Wednesday, December 21, 2005

Bobby Clark and the Case of the Missing Skits

If you haunt eBay as regularly and as thoroughly as I do, every now and again you'll really hit the jackpot. For low-income obsessives such as myself, eBay is an absolutely indispensable research tool. My big find of the last few months is this 1944 letter from legendary Broadway clown Bobby Clark to a fan who has requested a transcript of one of Bobby's skits.

March 24th 1944

Dear Mr. Klisto,

Your letter received. Sorry I've been so long answering but I've been having trouble with my knee and have put everything to one side to try and get it back in shape again.

I have received so many letters just like yours, and have never been able to help out any of the requests and here's the reason. When the U.S.O. first went into action, almost everyone of the stage was asked to send in all the material of any kind they could. This I promptly did. I gave everything I possibly could find. So now, I am without any of the old material that I had collected for a lot of years. I was promised that all the material would be re-typed and the original sent back to me. So far I haven't seen any action on it. In fact I am now at the stage, where, if I did want to do any of the old material, blackouts, sketches, songs, etc. I would have to do it from memory.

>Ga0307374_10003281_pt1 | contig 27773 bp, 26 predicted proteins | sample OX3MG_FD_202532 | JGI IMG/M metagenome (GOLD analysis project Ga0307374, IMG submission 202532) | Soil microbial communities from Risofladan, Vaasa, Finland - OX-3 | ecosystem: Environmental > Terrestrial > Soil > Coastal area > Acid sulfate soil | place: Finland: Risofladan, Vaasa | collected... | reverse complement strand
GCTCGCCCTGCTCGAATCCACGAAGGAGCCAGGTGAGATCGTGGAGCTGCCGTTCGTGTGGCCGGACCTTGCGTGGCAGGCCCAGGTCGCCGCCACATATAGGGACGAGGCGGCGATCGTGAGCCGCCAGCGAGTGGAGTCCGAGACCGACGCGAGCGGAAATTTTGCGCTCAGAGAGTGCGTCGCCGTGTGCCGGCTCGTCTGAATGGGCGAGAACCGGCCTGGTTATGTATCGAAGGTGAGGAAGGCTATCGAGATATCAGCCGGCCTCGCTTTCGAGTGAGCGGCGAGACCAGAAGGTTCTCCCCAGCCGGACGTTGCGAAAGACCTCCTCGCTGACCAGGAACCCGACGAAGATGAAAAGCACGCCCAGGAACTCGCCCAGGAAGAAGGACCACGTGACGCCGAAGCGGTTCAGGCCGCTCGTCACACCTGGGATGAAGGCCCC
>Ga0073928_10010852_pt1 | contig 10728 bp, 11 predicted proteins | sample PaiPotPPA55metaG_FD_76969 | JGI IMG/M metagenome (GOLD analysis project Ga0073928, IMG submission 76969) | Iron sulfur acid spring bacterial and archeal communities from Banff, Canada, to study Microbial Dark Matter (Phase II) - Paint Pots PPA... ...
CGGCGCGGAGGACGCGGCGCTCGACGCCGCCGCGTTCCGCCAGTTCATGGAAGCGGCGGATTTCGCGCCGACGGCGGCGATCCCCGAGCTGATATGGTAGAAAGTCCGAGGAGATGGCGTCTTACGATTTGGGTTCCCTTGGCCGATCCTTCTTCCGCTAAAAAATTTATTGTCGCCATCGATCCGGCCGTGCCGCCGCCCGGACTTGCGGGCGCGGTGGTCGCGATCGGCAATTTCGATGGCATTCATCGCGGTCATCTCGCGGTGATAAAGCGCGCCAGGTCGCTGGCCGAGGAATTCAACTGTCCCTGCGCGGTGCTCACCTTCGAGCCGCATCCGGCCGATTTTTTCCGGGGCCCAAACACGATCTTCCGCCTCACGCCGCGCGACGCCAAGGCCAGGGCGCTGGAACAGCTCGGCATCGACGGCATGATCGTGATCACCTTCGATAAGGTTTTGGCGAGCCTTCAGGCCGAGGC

So you see I can't be of any use to you. It seemed to me that the U.S.O. has slipped up badly in distributing the tremendous amount of material that (was) sent in to them. Where has it gone to?

With all best wishes,
Yours sincerely
Bobby Clark

It's easy to imagine as vast an undertaking as the creation of an indexed USO comedy material database being slow going under the best of conditions (and with computers!), so I wouldn't be surprised to learn that it barely got past the planning stages. But what about the material the USO requested? Every red-blooded, patriotic baggy-pants burlesque comic would have gladly offered up their material, so is the US government now sitting on heaps of old vaudeville and burlesque sketches? Is there a warehouse somewhere full of boxes bulging with material from the likes of Bert Lahr, Eddie Cantor, and Joe Cook? Would an FOIA request clear up this mystery?

What's troubling to me, at least, is that the bulk of the writing of one of America's premiere comedians has apparently been devoured by red tape. This is bad news for anyone hoping to chronicle Bobby's life and work.

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